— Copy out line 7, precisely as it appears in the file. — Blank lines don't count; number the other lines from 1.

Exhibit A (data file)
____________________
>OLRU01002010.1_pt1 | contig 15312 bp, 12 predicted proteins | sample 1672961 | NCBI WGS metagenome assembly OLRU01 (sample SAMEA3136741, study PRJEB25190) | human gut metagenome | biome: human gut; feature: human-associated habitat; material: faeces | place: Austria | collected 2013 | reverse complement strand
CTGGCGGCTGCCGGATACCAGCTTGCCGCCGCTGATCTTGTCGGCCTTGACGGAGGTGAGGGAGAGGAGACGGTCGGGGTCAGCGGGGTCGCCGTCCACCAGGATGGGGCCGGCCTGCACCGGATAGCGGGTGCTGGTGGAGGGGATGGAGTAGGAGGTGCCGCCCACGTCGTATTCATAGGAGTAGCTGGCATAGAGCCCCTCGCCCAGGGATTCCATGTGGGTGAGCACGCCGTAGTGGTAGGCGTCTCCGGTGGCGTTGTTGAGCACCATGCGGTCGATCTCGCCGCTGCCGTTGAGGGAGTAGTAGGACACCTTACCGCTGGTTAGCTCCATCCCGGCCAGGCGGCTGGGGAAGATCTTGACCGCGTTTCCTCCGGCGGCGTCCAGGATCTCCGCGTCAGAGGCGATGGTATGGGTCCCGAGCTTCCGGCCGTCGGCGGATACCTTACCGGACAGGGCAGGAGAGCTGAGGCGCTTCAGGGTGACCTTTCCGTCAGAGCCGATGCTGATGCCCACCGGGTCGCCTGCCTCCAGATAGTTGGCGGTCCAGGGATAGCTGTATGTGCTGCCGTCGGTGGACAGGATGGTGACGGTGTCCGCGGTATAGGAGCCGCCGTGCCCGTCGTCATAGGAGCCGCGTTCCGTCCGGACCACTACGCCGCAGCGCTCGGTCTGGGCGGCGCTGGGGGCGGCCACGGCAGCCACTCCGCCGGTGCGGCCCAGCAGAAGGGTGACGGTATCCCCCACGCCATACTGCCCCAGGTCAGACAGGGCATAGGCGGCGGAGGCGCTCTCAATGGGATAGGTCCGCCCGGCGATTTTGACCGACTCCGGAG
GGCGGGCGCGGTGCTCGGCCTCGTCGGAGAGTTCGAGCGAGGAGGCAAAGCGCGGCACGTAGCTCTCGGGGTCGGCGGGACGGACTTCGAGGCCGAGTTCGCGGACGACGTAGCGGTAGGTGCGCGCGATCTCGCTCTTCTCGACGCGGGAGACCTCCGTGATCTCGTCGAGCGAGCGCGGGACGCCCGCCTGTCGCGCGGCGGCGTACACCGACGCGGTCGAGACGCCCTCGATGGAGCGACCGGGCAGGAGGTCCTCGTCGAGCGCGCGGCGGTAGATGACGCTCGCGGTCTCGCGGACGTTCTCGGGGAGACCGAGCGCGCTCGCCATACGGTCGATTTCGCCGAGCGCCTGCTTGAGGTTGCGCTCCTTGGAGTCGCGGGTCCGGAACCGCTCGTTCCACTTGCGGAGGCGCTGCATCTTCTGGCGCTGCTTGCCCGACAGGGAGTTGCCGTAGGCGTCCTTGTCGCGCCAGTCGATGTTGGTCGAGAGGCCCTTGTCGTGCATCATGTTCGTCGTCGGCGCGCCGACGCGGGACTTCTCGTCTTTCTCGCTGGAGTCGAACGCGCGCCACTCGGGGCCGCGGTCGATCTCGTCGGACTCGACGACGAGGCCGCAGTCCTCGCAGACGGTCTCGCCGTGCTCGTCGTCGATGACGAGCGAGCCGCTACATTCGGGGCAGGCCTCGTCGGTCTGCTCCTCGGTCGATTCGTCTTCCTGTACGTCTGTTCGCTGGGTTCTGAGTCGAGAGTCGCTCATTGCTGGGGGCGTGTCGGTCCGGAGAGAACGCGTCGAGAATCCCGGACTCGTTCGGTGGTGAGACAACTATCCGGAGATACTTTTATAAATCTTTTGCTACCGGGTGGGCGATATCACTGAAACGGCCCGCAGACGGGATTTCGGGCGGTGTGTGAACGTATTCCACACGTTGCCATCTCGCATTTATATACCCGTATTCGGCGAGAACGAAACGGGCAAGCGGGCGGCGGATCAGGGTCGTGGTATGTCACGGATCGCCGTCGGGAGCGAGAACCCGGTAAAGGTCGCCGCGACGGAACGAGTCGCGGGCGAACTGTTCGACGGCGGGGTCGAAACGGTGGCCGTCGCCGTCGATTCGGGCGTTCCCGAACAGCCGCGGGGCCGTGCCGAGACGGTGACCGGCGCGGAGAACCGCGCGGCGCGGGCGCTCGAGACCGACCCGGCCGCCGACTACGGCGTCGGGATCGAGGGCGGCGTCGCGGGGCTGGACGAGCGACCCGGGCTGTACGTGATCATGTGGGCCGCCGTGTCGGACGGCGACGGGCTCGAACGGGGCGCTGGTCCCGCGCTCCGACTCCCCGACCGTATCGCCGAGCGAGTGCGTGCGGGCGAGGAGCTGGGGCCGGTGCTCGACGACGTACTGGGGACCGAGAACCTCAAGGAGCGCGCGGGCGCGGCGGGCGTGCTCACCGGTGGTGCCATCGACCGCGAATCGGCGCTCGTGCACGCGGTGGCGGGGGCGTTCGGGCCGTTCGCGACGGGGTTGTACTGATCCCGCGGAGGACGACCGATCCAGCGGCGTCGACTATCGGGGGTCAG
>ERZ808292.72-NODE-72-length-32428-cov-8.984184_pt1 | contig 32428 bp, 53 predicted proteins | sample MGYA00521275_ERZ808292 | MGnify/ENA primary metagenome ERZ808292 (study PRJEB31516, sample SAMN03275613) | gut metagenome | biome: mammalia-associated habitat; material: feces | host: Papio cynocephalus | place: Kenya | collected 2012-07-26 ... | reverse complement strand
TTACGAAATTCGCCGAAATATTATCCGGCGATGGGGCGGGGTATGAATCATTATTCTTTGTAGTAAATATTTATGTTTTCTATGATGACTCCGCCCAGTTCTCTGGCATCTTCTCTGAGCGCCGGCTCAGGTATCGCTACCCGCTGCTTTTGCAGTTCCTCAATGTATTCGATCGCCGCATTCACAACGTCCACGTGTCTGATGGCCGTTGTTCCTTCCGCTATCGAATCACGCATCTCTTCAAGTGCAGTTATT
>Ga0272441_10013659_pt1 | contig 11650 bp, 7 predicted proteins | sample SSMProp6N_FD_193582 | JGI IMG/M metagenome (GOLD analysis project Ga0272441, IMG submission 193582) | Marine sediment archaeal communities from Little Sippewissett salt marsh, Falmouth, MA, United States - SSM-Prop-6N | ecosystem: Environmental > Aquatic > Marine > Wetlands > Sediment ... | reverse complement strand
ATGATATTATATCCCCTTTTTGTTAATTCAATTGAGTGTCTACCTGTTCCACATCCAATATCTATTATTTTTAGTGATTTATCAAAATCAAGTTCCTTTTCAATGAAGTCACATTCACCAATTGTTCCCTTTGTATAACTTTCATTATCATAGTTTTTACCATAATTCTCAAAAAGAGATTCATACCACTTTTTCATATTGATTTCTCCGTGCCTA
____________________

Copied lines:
ATGATATTATATCCCCTTTTTGTTAATTCAATTGAGTGTCTACCTGTTCCACATCCAATATCTATTATTTTTAGTGATTTATCAAAATCAAGTTCCTTTTCAATGAAGTCACATTCACCAATTGTTCCCTTTGTATAACTTTCATTATCATAGTTTTTACCATAATTCTCAAAAAGAGATTCATACCACTTTTTCATATTGATTTCTCCGTGCCTA